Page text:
A reduction in hourly rates of incurred costs is not a good reason to do the same for hourly rates in the budget, a costs judge has ruled.
The latest in a series of judgments on the issue, Master Nagalingam ruled that “hourly rates hold no special status in the making of a costs management order”.
The High Court was due this Friday to hear an appeal in RNB v London Borough of Newham, after Deputy Master Campbell ruled that reducing the hourly rates for the incurred costs meant there was a “good reason” to reduce the budgeted costs too.
But Sam Hayman, senior associate in the costs team at London firm Bolt Burdon Kemp, which acted for the claimant, said it has just settled. “The defendant made an offer significantly in excess of the sums in issue in the appeal. While it was important that the principle be clarified by a higher court, the claimant rightly accepted the generous offer.”
Master Nagalingam, handing down his ruling in Nash v Ministry of Defence yesterday – another case in which Bolt Burdon Kemp acted for the claimant – reduced the hourly rate for the incurred costs and was then asked by the defendant to do the same for the budgeted costs.
He said that “given a costs management order is only ever made where required to further the overriding objective in terms of providing for costs which are just and proportionate, I have no difficulty in concluding that the budgeted phase totals which are subject to a costs management order must have been deemed reasonable and proportionate at the time the order was made”.
There were no efforts to revise the budgets and no arguments about significant developments which might otherwise have led to budget revisions.
“In effect, Mr Joseph [for the defendant] invites me to go behind or second guess how the constituent elements were balanced in order for the court to make a costs management order. Additionally, and absent there having been any significant developments in the case, he asks me to make a decision which would reduce what the case managing judge has already ordered was a reasonable and proportionate sum to spend for future costs in every phase of the budget.”
Master Nagalingam said the paying party was “effectively asking me to assign an elevated status to hourly rates over and above all of the other constituent elements/underlying details in the budget”. He was not prepared to do that, finding that “hourly rates hold no special status in the making of a costs management order”.
He continued: “If I am wrong about that, it gives rise to an additional risk that if rates (as one constituent element/underlying detail) is opened up to assessment then all of the constituent elements/underlying details could be opened up to assessment. This would be defeating one of the key purposes of costs budgeting, i.e. increased certainty and reduced costs of dealing with future assessments of costs.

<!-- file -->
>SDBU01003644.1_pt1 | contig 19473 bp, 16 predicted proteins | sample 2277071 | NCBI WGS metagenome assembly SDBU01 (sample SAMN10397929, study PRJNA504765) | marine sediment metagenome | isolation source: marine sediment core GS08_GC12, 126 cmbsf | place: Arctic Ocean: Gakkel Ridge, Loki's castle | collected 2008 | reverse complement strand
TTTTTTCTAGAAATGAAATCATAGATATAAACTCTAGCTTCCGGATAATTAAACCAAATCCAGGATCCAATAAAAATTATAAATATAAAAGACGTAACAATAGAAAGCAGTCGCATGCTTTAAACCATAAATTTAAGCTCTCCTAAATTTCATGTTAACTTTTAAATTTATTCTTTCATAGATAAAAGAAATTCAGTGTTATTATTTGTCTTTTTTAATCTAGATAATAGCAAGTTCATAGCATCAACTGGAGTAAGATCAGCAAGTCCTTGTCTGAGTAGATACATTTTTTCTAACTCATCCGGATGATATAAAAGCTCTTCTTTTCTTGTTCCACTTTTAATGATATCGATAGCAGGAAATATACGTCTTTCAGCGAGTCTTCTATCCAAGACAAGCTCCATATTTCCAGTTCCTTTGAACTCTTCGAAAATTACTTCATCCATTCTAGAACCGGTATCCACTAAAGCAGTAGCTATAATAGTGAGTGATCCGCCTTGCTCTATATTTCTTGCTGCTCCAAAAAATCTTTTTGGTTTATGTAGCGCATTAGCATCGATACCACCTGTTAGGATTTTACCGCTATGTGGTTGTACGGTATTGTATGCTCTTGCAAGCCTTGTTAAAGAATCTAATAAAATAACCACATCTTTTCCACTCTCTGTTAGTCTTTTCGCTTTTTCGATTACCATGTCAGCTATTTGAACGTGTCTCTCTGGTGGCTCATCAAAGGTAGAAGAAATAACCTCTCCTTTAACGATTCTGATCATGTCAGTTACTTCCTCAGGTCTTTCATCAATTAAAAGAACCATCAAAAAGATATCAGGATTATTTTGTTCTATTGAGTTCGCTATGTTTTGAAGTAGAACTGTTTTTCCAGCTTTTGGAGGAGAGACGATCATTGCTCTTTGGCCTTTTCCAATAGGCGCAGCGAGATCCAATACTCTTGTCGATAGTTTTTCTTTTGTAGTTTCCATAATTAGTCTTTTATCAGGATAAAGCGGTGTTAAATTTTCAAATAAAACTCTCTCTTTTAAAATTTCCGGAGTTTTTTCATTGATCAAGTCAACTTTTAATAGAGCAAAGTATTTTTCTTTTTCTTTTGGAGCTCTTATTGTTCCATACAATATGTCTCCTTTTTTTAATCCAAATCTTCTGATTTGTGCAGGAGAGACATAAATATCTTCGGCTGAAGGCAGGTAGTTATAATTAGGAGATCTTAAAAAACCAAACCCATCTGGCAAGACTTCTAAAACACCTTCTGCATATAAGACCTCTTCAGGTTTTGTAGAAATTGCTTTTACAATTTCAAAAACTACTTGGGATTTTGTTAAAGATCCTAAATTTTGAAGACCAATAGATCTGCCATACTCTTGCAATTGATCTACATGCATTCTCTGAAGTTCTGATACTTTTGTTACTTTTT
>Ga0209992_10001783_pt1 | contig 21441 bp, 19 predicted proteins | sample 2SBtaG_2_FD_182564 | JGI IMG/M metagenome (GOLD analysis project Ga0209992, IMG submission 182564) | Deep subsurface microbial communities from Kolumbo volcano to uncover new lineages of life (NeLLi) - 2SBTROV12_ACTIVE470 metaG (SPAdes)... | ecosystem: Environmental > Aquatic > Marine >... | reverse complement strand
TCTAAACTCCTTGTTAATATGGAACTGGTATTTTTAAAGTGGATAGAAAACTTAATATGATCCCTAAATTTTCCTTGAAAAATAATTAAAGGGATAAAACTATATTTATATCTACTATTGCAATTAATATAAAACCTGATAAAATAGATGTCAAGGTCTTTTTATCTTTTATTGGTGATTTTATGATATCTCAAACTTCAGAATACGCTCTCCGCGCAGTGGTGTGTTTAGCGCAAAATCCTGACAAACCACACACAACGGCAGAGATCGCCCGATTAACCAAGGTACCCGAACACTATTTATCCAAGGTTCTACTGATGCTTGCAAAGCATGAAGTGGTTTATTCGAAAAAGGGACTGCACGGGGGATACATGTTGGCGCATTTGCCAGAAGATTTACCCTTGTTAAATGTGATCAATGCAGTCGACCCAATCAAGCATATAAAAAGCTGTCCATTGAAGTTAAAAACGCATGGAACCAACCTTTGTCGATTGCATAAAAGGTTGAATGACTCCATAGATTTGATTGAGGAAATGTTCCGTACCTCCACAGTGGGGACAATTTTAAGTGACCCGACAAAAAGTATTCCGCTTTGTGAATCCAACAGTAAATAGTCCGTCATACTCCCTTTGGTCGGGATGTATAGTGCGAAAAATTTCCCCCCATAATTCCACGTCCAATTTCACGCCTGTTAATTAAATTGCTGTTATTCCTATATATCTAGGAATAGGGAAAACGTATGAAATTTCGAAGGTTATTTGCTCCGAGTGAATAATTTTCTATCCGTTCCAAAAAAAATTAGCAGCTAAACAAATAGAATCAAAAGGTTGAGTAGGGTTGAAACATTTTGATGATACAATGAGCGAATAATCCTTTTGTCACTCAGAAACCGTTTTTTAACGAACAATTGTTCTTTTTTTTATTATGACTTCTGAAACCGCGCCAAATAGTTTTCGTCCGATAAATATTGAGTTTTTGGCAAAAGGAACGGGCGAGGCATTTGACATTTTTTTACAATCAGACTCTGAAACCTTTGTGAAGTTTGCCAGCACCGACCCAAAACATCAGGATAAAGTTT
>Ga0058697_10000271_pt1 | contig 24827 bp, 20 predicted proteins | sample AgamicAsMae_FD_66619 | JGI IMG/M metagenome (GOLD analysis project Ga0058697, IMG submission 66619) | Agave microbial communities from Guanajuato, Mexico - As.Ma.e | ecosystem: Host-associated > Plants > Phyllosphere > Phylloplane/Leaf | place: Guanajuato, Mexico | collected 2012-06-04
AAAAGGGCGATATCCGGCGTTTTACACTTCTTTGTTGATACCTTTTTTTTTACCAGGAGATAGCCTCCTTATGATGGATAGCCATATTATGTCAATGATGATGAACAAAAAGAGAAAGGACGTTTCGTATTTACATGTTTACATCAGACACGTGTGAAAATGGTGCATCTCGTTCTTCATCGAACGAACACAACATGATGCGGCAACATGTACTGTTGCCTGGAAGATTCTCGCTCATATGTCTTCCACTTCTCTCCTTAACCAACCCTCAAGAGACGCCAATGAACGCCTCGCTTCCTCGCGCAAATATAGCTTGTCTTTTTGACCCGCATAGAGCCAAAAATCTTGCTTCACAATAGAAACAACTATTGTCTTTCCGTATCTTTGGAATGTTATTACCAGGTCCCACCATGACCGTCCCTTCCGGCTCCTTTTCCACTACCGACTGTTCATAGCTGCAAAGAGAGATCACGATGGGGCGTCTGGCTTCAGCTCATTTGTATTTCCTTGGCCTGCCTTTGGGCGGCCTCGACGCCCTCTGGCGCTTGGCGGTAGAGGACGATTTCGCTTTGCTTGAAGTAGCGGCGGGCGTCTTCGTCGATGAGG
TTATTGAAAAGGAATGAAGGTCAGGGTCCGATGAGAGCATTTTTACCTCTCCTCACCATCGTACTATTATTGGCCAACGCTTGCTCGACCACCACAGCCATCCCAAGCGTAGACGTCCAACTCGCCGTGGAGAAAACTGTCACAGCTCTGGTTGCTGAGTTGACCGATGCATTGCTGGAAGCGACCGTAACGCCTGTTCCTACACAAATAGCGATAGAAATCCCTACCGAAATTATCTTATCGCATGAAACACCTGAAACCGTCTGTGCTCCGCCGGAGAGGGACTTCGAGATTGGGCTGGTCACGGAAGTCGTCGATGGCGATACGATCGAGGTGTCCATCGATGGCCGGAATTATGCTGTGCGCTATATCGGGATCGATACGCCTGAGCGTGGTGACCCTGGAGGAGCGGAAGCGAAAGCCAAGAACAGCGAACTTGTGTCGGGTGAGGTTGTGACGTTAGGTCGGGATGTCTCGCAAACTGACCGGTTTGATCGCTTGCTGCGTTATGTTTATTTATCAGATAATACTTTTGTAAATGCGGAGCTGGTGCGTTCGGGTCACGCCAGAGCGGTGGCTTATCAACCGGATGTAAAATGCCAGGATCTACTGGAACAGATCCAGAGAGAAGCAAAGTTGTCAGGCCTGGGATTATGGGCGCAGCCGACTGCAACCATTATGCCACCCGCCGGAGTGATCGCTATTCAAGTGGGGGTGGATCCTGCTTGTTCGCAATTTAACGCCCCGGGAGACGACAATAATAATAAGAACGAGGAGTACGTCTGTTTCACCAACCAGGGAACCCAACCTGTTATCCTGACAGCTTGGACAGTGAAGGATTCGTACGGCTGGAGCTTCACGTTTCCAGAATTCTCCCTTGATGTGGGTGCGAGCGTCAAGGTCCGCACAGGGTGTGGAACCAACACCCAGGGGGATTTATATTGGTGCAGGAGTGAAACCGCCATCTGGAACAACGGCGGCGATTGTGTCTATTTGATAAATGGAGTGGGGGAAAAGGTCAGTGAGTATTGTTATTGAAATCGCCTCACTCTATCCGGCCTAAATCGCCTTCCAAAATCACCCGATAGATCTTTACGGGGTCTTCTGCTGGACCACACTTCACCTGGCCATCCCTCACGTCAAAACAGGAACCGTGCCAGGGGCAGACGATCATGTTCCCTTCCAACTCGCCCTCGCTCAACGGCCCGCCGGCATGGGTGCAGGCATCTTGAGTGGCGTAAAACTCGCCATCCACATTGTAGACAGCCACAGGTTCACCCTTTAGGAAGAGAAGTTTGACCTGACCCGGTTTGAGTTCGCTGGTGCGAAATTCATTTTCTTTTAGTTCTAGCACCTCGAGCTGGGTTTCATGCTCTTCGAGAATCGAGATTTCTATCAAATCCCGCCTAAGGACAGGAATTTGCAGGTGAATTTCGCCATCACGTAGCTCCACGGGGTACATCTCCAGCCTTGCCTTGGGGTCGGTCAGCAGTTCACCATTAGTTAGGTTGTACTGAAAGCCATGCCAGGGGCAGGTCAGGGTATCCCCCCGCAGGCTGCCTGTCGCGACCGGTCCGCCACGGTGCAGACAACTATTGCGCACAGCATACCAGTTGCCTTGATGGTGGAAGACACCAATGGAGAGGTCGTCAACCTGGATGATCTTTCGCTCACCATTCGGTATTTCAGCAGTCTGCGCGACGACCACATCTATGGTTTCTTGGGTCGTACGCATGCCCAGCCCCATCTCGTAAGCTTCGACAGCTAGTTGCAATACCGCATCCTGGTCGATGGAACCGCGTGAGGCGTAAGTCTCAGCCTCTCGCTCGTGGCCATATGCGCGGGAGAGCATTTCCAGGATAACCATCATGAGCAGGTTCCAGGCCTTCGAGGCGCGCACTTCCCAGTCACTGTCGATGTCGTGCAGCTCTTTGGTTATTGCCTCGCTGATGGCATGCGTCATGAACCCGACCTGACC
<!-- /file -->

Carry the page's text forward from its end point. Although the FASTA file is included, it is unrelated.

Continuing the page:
“It would also significantly reduce the scope for budgets to be agreed, with parties then arguing over what constituent elements/underlying details of an ‘agreed’ budget could then still be subject to further scrutiny upon a detailed assessment of costs.”
The master stressed, however, that a paying party still retained the ability to argue that the overall sum of assessed incurred costs plus budgeted costs was disproportionate.
On related issues, the master ruled that he was not prevented from considering if there was a good reason “even where I have found that there is no evidence the parties agreed that the rates in the budgeted costs section of the budget could be subject to detailed assessment”.
He added: “I simply take the opportunity to highlight to both parties in this assessment the importance of agreeing budgets in clear and unambiguous terms, and ensuring that case managing courts are fully informed of the terms of any agreement so that the extent of agreement may be correctly recorded in the costs management order.”
He also concluded there was no difference between the status of a costs management order “which arises out of agreement rather than revisions following dispute”.
Mr Hayman said: “This judgment provides a thorough consideration of the relevant law and has given clarity to what is a highly contentious issue of detailed assessment. While this is a first-instance decision, the well-reasoned judgment is likely to prove useful for parties on detailed and summary assessment where costs budgeting has previously taken place.”
Andrew Rogers (instructed by Bolt Burden Kemp) represented the claimant, with Paul Joseph (instructed by the Ministry of Defence) for the defendant.